Tomorrow I am heading to Seoul, South Korea for my first trip to South East Asia. In the last year, I have traveled to five countries- South Korea will be my sixth. This takes my total life traveling score to nine countries (and I just turned 21). My mother and my grandpa think I’m crazy, but I still feel that I don’t travel enough even though I just returned from spending five months in Europe, only to turn around two months later and head out to South Korea.

It’s part of my soul to have the overwhelming urge to travel the world while overloading my life so the word “Free-time” is non-existent… or maybe I just drink too much coffee. =)

There is a prospect for a thrilling time ahead of you.

There is a prospect for a thrilling time ahead of you.

Words of Encouragement from a 10-year-old

A letter from a 10-year-old

A different kind of love letter

I received this letter from one of the students I visited at the school in El Mango, Dominican Republic. Volunteering is difficult my friends, but it is little acts of love like this that make a life of service totally worth the trials.

Have you ever received a gift so beautiful? Please share any similar experience in the comment section below, I would love to hear about the beauty that exists in this world.




As Promised, Photos From my Trip

The school in El Mango, DR

The school in El Mango is as happy as before!


The inside of an El Mango classroom

The inside of an El Mango classroom

The Dominican Republic students smile

A group of happy students

A large group of DR students swarm the two Americans

Our first moments in El Mango. We were immediately swarmed with children giving us gifts and asking us about our lives.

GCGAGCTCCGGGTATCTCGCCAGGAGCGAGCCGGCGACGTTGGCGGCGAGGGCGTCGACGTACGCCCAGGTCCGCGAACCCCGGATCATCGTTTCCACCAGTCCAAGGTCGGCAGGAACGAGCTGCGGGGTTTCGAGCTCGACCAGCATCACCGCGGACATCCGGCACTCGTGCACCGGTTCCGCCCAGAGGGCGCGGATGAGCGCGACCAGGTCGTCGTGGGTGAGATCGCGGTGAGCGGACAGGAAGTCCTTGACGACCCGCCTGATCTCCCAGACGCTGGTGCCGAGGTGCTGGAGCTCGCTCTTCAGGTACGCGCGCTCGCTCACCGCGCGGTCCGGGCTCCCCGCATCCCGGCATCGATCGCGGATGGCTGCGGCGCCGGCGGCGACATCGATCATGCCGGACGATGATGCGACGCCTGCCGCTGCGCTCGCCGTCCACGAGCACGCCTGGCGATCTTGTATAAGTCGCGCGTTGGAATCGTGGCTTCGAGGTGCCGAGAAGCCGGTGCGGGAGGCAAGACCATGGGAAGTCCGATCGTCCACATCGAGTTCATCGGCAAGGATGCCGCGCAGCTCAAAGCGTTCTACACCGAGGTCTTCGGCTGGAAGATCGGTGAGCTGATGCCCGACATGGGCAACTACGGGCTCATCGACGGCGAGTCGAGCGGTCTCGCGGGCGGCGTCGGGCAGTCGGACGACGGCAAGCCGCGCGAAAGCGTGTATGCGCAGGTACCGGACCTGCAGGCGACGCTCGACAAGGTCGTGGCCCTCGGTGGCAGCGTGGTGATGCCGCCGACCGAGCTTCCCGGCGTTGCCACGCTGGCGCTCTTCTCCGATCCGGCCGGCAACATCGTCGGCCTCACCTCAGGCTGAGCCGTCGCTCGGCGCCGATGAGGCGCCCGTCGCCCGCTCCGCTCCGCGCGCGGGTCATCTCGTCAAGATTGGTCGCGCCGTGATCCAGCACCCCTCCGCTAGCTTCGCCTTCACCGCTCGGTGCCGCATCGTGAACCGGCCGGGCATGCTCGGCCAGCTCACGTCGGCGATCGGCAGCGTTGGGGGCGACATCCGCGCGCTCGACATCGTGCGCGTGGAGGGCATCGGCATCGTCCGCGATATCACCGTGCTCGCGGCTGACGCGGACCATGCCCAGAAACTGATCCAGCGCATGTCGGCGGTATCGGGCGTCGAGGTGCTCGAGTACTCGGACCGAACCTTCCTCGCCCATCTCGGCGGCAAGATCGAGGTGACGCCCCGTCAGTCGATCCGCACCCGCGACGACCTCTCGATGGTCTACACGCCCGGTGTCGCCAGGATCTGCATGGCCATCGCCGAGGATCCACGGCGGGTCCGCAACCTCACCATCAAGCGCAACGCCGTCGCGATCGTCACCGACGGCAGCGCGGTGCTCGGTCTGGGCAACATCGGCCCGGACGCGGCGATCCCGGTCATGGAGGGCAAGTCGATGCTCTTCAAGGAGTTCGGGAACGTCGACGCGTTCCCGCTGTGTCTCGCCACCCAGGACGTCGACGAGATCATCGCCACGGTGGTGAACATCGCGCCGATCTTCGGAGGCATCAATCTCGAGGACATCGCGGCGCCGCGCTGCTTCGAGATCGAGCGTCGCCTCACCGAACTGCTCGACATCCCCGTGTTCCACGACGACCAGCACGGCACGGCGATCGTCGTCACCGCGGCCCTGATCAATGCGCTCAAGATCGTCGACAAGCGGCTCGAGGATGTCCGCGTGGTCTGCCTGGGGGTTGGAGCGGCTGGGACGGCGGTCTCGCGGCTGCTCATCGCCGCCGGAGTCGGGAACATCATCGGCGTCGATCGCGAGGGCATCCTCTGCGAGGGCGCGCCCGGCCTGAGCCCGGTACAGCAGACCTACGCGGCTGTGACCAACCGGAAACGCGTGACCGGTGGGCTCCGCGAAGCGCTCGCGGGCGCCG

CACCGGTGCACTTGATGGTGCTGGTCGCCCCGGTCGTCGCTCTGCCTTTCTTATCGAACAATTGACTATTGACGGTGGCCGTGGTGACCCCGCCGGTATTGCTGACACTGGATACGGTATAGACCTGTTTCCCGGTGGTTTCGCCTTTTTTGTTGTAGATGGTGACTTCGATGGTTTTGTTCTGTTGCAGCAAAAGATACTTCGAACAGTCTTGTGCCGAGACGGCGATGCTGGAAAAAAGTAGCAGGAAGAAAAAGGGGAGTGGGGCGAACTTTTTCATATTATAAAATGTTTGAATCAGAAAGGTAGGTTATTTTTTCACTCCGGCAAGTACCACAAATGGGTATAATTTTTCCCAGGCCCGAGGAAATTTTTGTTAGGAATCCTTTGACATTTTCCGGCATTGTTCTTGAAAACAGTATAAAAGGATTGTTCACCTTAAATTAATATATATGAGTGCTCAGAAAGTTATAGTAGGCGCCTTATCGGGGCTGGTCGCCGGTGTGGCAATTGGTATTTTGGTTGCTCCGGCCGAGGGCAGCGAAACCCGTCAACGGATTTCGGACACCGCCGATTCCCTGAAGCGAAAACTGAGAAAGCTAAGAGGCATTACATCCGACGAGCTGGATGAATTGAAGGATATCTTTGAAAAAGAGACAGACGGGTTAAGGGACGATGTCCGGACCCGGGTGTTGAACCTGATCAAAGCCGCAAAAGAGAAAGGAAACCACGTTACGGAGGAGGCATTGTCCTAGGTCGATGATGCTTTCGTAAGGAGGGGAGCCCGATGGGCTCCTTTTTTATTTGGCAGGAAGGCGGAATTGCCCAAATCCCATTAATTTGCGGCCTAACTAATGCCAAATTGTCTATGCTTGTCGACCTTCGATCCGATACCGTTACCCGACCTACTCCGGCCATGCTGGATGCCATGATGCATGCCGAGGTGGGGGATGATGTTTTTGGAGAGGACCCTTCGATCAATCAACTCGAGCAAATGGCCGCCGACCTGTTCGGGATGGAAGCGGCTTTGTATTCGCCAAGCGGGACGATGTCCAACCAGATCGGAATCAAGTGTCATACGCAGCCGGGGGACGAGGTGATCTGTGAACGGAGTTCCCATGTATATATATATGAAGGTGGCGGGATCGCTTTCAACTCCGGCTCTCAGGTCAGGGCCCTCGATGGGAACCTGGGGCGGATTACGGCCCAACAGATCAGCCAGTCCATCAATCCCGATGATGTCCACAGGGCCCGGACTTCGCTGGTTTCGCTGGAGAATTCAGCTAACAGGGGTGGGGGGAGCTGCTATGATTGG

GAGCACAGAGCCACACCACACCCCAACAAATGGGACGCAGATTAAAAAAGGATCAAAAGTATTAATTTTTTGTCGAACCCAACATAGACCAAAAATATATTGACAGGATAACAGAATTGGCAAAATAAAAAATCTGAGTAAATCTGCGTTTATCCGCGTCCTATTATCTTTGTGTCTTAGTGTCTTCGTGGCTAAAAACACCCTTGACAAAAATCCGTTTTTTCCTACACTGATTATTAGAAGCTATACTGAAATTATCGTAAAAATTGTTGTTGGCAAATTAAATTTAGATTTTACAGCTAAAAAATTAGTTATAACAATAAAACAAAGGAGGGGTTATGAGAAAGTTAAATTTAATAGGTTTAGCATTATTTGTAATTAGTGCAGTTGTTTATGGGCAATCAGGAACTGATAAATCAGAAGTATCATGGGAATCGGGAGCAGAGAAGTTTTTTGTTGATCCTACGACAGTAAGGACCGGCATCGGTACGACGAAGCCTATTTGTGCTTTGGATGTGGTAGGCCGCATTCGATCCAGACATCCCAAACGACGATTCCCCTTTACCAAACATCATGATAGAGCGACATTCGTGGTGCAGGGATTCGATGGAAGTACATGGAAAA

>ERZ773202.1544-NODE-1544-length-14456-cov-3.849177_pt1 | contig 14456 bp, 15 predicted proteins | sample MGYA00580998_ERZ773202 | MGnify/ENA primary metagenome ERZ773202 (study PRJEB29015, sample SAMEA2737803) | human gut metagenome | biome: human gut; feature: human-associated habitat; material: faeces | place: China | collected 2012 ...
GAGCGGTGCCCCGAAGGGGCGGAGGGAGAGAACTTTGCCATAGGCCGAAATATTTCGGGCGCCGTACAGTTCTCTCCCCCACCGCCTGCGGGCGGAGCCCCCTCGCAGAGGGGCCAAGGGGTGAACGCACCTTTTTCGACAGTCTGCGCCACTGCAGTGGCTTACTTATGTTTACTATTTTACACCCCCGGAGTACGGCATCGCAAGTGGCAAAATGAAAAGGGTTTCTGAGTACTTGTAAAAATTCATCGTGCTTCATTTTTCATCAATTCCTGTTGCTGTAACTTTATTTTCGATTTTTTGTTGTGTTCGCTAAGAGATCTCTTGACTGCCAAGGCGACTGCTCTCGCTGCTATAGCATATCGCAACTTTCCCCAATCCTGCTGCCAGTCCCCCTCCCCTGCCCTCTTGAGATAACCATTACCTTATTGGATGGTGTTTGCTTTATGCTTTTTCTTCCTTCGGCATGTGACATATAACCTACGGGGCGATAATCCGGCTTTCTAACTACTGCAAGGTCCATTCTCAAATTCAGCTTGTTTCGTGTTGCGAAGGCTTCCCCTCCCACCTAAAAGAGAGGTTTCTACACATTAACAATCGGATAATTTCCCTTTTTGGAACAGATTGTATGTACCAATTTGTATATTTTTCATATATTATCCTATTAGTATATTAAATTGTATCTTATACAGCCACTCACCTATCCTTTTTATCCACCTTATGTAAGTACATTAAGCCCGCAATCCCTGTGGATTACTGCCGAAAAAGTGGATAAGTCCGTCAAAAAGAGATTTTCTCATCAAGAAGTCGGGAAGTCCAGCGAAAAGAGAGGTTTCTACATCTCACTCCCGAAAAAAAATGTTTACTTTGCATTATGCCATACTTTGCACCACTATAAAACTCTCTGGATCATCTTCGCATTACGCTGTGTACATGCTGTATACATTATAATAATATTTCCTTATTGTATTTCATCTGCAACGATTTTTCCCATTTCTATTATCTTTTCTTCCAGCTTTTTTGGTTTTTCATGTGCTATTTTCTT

A group of students holding the new shoes they recieved

A group of students holding and wearing the new shoes the Coloring Countries provided.

Holding a one year old baby

Holding the principal's son during the school day.

The students reading their letters from their students in the U.S

The students diligently reading the letters they received from their friends in the U.S.

A female students reading her letter

A student extremely captivated by her letter

A few El Mango boys reading their letters

The boys reading their letters

Female students smiling as they write their new friend

Excited to write to our new friends!

Me standing with a few of the students in the school

With my babies at the school in El Mango.

A picture of the sun behind clouds with rays streaking through

Even on the cloudiest days I am always finding sunlight.


If you would like to learn more about my trip, feel free to leave me a comment or email me at

Thanks for reading, you wonderful people!


Smuggling Guanabana and Complete Imperfection

I owe you all a huge apology for missing Two Hands Tuesday this past week, but it was indeed for a glorious reason. I spent the past week in the Dominican Republic working out logistics for the Coloring Countries program. My trip was wonderful, I even had the opportunity to squeeze in some beach time for a bit of peace of mind. I want to share a bit about what I learned on this trip because as always, international adventures are extremely educational. I learned much about myself as well about working with others.